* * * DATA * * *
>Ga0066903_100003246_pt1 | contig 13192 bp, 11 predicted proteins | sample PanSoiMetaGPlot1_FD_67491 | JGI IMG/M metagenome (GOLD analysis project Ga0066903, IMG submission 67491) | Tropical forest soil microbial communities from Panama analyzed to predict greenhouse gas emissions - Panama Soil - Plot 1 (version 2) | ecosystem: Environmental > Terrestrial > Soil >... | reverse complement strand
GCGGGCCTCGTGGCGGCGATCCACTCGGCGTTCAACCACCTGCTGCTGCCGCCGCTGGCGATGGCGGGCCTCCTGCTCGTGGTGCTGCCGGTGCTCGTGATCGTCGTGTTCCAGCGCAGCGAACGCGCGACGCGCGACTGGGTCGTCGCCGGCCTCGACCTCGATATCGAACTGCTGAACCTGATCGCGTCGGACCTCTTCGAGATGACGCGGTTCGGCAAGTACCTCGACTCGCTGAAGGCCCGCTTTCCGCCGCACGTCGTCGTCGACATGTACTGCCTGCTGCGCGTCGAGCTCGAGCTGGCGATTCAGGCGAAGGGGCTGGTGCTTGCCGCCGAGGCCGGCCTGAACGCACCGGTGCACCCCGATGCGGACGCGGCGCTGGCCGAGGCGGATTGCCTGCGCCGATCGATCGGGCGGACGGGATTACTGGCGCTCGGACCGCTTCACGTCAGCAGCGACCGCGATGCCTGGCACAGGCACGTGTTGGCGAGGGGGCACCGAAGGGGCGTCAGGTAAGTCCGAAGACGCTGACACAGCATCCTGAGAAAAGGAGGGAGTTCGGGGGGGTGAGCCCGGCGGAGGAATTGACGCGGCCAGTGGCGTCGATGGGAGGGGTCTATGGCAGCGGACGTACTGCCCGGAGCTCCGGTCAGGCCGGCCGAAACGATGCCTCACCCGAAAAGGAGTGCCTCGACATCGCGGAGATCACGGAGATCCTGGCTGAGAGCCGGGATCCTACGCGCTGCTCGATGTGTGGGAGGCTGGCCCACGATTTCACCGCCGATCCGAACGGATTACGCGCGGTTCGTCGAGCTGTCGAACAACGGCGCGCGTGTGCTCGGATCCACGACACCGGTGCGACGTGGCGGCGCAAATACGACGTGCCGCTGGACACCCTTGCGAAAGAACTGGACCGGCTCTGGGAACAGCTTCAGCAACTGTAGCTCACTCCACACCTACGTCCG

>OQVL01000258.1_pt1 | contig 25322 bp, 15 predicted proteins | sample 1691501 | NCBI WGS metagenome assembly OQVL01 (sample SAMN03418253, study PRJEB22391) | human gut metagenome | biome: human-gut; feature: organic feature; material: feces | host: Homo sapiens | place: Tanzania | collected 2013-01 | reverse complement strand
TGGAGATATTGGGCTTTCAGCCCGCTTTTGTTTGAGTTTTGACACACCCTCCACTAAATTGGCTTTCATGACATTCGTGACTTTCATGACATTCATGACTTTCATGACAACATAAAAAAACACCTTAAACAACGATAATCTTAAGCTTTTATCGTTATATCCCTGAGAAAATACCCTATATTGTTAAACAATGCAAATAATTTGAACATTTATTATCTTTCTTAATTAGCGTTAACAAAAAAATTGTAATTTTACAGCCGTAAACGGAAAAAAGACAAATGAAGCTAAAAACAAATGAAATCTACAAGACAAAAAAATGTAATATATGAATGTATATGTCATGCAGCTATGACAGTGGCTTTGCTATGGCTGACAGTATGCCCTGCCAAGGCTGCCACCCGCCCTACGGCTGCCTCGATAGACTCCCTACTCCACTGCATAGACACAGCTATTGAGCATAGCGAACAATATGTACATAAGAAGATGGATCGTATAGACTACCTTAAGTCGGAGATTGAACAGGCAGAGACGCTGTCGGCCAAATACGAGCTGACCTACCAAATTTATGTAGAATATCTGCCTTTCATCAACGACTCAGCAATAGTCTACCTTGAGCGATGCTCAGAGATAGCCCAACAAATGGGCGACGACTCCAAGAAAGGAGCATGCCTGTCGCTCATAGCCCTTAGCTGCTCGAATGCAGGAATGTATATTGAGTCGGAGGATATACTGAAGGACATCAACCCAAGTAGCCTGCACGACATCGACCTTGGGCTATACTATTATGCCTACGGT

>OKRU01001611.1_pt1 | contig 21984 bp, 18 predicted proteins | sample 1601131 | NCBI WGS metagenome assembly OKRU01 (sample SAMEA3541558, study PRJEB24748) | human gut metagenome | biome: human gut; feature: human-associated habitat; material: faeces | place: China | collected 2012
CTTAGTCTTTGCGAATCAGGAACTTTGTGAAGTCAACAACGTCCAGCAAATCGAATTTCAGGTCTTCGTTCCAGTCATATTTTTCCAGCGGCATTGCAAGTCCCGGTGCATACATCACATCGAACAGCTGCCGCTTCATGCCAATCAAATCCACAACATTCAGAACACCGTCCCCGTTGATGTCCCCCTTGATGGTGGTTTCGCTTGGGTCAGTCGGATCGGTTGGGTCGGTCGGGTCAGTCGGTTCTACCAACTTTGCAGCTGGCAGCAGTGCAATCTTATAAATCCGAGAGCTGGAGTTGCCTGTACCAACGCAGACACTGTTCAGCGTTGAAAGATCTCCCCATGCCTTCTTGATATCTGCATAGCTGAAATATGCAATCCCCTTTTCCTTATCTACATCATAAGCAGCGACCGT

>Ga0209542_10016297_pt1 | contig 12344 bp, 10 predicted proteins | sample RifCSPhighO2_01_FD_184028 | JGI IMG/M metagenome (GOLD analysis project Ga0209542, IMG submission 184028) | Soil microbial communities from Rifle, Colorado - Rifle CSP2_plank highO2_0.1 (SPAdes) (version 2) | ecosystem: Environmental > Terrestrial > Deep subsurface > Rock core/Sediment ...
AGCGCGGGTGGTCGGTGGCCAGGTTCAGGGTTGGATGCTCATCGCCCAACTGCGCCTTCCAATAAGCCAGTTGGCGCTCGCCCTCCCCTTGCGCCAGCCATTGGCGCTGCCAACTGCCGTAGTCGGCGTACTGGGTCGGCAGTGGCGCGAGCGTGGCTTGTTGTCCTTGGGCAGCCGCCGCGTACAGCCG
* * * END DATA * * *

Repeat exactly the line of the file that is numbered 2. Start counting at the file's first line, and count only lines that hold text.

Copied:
GCGGGCCTCGTGGCGGCGATCCACTCGGCGTTCAACCACCTGCTGCTGCCGCCGCTGGCGATGGCGGGCCTCCTGCTCGTGGTGCTGCCGGTGCTCGTGATCGTCGTGTTCCAGCGCAGCGAACGCGCGACGCGCGACTGGGTCGTCGCCGGCCTCGACCTCGATATCGAACTGCTGAACCTGATCGCGTCGGACCTCTTCGAGATGACGCGGTTCGGCAAGTACCTCGACTCGCTGAAGGCCCGCTTTCCGCCGCACGTCGTCGTCGACATGTACTGCCTGCTGCGCGTCGAGCTCGAGCTGGCGATTCAGGCGAAGGGGCTGGTGCTTGCCGCCGAGGCCGGCCTGAACGCACCGGTGCACCCCGATGCGGACGCGGCGCTGGCCGAGGCGGATTGCCTGCGCCGATCGATCGGGCGGACGGGATTACTGGCGCTCGGACCGCTTCACGTCAGCAGCGACCGCGATGCCTGGCACAGGCACGTGTTGGCGAGGGGGCACCGAAGGGGCGTCAGGTAAGTCCGAAGACGCTGACACAGCATCCTGAGAAAAGGAGGGAGTTCGGGGGGGTGAGCCCGGCGGAGGAATTGACGCGGCCAGTGGCGTCGATGGGAGGGGTCTATGGCAGCGGACGTACTGCCCGGAGCTCCGGTCAGGCCGGCCGAAACGATGCCTCACCCGAAAAGGAGTGCCTCGACATCGCGGAGATCACGGAGATCCTGGCTGAGAGCCGGGATCCTACGCGCTGCTCGATGTGTGGGAGGCTGGCCCACGATTTCACCGCCGATCCGAACGGATTACGCGCGGTTCGTCGAGCTGTCGAACAACGGCGCGCGTGTGCTCGGATCCACGACACCGGTGCGACGTGGCGGCGCAAATACGACGTGCCGCTGGACACCCTTGCGAAAGAACTGGACCGGCTCTGGGAACAGCTTCAGCAACTGTAGCTCACTCCACACCTACGTCCG